HAO Design‘s website opens with a quote from the Secret Life of Walter Mitty:
“To see the world, things dangerous to come to, to see behind walls, draw closer, to find each other and to feel. That is the purpose of life.”
Their latest project—a massive wardrobe with pastel tunnels—allows all of that and then some:
Two children might further their training in the art of precociousness via this interactive wall. To the left, a bookshelf towers with hidden knowledge. At the center, a chest of drawers holds shoes or more importantly, toys. Sliding wooden doors hide and reveal four perfect pastel tunnels, and if you think there’s nothing special about that, then you have completely lost touch with your inner child.
A wardrobe is an emotionally-volatile little piece of furnishing. It has the potential to be a wunderkammer of mysteries, with large coats to get tangled in and lost artifacts from the hidden world of adults to be discovered and claimed. Of course, they could also be extremely boring and unimaginative.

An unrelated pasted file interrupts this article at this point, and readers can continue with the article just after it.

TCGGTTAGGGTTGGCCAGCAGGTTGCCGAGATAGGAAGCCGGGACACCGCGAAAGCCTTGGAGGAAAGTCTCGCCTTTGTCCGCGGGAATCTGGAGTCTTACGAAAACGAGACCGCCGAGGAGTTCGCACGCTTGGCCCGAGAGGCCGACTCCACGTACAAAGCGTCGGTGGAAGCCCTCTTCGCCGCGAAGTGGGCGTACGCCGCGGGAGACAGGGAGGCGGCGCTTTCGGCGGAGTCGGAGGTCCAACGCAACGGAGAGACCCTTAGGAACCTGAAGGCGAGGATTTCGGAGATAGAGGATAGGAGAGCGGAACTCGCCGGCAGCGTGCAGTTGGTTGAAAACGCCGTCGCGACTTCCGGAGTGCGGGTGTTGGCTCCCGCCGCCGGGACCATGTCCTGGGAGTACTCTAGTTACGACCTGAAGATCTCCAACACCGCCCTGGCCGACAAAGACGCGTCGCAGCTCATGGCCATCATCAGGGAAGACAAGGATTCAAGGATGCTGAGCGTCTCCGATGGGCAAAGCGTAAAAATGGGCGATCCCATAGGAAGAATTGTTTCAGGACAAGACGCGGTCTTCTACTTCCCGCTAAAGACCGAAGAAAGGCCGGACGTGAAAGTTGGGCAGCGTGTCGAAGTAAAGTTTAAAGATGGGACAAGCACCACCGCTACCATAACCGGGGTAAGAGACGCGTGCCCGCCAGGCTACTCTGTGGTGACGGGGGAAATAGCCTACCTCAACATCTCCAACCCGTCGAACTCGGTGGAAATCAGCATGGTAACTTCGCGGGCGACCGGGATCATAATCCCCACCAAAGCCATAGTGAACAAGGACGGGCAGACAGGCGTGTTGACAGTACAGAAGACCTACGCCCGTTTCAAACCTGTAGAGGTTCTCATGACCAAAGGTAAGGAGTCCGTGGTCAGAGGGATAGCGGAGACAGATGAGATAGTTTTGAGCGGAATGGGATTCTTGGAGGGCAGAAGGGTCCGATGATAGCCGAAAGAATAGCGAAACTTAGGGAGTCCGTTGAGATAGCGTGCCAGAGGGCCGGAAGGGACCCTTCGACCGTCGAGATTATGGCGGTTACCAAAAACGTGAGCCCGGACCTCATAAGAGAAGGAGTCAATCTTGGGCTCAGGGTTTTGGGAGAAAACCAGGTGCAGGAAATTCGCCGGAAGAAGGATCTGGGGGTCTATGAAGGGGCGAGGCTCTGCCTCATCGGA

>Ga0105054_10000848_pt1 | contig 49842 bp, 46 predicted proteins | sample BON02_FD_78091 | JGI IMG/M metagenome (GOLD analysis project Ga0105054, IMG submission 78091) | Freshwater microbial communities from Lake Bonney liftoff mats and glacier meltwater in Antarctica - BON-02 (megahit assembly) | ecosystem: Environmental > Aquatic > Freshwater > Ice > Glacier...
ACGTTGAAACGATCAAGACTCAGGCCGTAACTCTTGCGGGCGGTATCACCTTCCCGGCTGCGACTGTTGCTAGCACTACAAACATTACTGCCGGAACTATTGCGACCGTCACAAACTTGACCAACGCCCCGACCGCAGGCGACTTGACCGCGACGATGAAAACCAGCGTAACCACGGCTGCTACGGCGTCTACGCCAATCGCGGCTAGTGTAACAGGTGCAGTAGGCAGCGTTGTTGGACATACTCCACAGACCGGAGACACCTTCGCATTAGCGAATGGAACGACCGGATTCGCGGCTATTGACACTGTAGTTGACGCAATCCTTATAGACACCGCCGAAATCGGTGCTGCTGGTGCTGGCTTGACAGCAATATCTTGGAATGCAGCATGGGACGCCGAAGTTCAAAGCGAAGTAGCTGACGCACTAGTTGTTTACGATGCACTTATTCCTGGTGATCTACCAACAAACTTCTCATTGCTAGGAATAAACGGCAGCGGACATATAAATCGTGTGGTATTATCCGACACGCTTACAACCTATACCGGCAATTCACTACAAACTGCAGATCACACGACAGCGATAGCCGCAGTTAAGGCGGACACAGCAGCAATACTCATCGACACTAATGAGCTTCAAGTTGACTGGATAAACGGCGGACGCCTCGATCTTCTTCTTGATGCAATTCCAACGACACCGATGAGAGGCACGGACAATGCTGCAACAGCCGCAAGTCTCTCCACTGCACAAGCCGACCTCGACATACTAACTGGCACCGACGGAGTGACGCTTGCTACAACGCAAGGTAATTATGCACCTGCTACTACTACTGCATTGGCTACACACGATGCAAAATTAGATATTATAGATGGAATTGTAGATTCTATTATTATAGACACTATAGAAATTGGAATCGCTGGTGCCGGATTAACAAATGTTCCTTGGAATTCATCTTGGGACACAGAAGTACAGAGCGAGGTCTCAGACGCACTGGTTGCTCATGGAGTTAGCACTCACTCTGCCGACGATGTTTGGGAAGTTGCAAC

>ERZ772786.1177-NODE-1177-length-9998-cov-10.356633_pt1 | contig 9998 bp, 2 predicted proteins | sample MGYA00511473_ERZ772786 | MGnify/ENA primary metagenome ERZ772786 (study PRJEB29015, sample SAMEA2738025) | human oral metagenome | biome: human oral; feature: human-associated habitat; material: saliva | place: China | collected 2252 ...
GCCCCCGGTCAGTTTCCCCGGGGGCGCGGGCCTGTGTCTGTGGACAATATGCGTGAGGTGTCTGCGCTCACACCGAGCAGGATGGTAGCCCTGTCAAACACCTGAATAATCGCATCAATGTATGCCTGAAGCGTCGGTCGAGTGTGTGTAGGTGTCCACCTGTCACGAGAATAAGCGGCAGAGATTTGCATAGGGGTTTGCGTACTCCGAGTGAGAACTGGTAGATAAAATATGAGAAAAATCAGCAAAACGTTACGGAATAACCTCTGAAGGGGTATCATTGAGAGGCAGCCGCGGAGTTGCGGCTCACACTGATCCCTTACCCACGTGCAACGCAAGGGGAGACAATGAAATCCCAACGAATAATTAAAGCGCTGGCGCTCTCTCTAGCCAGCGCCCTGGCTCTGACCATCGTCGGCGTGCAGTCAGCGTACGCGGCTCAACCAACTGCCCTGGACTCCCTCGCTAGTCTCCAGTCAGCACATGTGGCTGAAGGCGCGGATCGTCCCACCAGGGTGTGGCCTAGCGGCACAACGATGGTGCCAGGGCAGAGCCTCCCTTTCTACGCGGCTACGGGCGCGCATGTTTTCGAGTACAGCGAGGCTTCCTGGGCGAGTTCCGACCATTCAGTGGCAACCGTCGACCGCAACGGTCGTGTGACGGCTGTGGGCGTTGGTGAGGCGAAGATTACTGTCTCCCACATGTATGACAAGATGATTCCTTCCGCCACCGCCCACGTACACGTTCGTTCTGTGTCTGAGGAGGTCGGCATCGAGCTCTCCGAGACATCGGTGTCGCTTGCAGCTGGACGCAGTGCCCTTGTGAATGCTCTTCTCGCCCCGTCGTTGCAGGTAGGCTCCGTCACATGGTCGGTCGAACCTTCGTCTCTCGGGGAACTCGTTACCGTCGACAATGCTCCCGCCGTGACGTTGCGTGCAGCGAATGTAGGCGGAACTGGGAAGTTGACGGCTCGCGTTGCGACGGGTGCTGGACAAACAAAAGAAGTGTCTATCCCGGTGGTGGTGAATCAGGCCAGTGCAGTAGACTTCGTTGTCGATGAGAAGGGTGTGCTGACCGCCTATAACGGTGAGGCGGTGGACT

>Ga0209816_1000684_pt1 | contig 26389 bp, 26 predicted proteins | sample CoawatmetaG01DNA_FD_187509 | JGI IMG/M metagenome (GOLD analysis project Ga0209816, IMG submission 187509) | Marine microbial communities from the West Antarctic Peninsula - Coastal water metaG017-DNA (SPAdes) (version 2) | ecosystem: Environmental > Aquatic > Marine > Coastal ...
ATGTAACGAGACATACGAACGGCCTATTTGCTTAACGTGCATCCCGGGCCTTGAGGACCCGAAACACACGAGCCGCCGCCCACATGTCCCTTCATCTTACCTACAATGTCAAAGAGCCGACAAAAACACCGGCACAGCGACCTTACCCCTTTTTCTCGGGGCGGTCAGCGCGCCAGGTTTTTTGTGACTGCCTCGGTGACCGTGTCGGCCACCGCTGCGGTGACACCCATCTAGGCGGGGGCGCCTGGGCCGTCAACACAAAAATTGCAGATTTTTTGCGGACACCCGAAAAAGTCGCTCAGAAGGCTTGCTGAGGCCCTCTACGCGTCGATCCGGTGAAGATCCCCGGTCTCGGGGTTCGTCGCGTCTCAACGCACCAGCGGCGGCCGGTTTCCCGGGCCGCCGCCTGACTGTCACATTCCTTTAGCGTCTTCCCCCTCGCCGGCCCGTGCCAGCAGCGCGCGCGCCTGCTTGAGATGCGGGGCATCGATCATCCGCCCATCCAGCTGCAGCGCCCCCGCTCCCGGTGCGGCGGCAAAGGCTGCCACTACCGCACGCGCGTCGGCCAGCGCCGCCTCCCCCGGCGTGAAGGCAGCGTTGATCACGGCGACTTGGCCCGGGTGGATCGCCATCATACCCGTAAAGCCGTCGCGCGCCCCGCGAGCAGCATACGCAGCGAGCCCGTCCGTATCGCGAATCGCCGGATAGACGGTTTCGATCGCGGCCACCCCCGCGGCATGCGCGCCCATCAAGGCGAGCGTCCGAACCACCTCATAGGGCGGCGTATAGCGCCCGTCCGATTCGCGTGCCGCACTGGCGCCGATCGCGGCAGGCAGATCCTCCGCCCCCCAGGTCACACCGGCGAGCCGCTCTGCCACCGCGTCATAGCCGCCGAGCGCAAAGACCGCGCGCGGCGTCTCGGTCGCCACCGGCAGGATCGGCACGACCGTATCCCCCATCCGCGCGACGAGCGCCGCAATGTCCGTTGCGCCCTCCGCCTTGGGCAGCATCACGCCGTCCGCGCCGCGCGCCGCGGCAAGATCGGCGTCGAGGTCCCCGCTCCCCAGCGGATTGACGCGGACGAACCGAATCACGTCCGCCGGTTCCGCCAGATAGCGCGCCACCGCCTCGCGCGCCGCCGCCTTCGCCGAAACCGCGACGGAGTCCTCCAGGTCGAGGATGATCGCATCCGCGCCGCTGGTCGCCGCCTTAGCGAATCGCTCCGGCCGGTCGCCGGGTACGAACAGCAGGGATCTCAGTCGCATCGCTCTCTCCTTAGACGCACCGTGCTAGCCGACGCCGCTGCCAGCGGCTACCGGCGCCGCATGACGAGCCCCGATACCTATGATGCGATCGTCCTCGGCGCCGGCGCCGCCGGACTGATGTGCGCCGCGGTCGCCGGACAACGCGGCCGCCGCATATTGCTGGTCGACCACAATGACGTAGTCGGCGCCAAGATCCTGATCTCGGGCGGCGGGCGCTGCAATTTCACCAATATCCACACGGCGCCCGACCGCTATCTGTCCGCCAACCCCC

Here, HAO has cooked up a nice, functional piece for the home with well-balanced design. To put a wall between a bedroom and a playroom separates children to places like cities and highways to adults—to hide hidden passageways that lead from city to city would be like discovering a secret subway system all to yourself.
The design is great, but the magic comes from HAO’s proudest element, the human-centered one. If you were already thinking of C.S. Lewis’ “The Lion, The Witch, and the Wardrobe,” you’re getting ahead of yourself. It’s prequel, “The Magician’s Nephew” begins with two children, a boy and a girl, meeting one another on a rainy summer, exploring indoors, and discovering hidden passageways in the rafters. HAO are either well read thieves who I admire greatly, or, somehow tuned into the same ether—the ether of childlike wonder.